Why do some refugee flows cause conflict in the host state and others do not? Drawing on bargaining models of war, I argue refugees are especially likely to cause conflict when they alter the host state's ethnic balance of power. More specifically, I explain why multiple informational and commitment problems arise when refugee flows produce a rapid shift in relative power between ethnic groups. As an empirical strategy, I examine a unique controlled comparison made possible by the influx of Kosovar refugees into Albania and Macedonia in 1999 that eliminates over a dozen competing explanations for civil conflict. I then use process tracing to demonstrate how a change in relative power between ethnic groups fostered violence in Macedonia, whereas the preservation of the ethnic balance facilitated a peaceful refugee flow into Albania. This evidence, though tentative, indicates that a refugee flow's effect on the host state's ethnic balance of power can help explain whether the state experiences peace or conflict.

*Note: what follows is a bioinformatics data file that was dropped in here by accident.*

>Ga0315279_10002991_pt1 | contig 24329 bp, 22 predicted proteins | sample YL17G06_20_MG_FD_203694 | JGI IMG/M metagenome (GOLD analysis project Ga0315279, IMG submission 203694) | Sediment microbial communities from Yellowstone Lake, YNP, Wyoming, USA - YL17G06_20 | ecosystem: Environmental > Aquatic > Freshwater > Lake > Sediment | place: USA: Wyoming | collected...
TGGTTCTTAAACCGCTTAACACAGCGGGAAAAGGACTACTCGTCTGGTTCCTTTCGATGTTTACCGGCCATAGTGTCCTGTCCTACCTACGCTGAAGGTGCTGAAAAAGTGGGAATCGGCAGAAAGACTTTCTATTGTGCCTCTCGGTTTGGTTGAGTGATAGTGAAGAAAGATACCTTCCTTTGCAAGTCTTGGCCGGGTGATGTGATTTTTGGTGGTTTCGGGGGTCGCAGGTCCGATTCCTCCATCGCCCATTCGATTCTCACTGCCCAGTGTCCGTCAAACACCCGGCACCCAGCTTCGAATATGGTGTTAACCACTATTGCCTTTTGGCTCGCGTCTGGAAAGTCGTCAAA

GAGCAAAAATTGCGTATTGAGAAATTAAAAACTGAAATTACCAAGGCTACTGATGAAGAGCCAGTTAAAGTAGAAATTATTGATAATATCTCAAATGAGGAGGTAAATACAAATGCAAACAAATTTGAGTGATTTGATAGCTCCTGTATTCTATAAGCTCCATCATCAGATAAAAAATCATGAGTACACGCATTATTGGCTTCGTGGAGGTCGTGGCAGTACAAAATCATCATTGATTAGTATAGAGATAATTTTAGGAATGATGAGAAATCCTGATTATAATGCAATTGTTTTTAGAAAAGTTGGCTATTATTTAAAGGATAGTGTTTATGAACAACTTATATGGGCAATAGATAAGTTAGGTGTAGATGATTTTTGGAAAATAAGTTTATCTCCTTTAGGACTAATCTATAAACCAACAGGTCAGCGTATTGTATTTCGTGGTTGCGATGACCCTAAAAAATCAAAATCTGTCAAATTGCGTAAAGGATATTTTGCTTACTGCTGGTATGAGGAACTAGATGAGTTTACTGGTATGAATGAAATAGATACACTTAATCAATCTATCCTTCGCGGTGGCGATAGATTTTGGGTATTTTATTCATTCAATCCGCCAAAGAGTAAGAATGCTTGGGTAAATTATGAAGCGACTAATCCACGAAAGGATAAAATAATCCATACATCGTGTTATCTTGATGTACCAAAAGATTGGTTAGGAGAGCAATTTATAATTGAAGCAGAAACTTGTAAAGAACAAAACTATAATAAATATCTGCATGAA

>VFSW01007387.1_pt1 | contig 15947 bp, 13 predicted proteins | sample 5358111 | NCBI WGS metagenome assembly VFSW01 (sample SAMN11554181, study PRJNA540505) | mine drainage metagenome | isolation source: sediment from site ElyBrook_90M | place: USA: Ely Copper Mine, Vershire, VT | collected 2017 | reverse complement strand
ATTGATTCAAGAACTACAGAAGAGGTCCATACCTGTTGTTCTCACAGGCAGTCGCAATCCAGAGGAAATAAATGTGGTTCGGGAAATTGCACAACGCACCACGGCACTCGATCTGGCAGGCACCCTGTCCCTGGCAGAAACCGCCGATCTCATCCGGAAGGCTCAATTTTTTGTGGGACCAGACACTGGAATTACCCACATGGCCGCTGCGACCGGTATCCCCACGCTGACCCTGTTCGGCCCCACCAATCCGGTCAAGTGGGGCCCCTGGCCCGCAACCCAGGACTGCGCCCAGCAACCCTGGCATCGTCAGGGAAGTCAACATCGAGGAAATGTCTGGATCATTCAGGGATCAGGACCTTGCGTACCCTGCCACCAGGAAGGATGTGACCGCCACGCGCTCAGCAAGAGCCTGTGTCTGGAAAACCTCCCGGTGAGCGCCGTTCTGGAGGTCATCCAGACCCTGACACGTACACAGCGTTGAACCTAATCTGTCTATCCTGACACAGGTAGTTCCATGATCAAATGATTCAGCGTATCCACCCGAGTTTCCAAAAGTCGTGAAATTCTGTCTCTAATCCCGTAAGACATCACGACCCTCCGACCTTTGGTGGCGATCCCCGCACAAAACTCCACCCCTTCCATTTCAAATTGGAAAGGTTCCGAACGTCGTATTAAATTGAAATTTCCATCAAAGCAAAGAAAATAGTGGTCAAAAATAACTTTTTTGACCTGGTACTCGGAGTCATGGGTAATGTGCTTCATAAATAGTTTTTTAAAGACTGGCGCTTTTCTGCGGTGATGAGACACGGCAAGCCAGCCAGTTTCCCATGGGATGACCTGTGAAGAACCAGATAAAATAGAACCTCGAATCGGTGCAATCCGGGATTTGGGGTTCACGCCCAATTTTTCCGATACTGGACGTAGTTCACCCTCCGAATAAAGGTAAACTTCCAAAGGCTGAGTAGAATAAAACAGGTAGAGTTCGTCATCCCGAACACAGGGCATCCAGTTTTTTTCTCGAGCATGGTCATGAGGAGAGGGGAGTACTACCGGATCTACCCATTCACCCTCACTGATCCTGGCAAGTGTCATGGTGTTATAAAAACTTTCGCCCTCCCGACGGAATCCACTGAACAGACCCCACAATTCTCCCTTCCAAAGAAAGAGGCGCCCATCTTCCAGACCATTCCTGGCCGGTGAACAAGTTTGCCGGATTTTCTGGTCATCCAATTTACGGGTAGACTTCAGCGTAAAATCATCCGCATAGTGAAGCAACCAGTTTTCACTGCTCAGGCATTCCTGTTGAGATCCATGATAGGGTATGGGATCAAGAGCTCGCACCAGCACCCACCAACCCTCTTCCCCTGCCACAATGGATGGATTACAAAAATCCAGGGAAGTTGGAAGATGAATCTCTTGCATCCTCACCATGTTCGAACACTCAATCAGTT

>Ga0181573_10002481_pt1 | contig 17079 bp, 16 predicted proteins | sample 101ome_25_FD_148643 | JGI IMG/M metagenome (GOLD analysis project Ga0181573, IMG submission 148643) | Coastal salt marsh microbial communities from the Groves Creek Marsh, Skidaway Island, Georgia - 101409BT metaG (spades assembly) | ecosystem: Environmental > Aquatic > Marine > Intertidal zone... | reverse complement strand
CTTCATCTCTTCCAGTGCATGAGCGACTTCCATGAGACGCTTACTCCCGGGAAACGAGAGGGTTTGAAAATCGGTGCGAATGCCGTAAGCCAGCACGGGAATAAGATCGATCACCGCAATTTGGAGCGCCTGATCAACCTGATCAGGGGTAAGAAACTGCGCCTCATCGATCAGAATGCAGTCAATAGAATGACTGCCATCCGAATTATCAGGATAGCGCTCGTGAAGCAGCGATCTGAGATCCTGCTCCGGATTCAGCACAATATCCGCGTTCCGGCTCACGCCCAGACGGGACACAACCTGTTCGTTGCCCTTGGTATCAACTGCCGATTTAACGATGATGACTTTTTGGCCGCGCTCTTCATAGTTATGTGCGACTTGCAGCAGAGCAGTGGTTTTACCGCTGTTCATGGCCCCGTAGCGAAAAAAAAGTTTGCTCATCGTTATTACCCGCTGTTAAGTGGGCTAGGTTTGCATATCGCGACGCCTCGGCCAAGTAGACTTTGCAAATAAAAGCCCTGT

ASJC Scopus subject areas
- Sociology and Political Science
- Political Science and International Relations